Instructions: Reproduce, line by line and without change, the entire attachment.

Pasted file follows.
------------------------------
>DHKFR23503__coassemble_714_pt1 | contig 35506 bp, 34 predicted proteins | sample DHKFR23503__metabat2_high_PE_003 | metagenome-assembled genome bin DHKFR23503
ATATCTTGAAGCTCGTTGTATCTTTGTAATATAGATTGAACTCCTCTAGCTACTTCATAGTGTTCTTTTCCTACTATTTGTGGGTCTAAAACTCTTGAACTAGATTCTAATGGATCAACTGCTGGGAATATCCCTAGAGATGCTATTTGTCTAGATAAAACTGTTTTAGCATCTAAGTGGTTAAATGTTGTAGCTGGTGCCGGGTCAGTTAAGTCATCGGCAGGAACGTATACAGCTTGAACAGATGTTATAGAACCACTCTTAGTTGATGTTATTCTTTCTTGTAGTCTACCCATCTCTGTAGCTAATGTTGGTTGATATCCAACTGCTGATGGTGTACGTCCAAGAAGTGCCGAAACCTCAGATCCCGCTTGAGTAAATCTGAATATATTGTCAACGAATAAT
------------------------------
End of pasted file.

>DHKFR23503__coassemble_714_pt1 | contig 35506 bp, 34 predicted proteins | sample DHKFR23503__metabat2_high_PE_003 | metagenome-assembled genome bin DHKFR23503
ATATCTTGAAGCTCGTTGTATCTTTGTAATATAGATTGAACTCCTCTAGCTACTTCATAGTGTTCTTTTCCTACTATTTGTGGGTCTAAAACTCTTGAACTAGATTCTAATGGATCAACTGCTGGGAATATCCCTAGAGATGCTATTTGTCTAGATAAAACTGTTTTAGCATCTAAGTGGTTAAATGTTGTAGCTGGTGCCGGGTCAGTTAAGTCATCGGCAGGAACGTATACAGCTTGAACAGATGTTATAGAACCACTCTTAGTTGATGTTATTCTTTCTTGTAGTCTACCCATCTCTGTAGCTAATGTTGGTTGATATCCAACTGCTGATGGTGTACGTCCAAGAAGTGCCGAAACCTCAGATCCCGCTTGAGTAAATCTGAATATATTGTCAACGAATAAT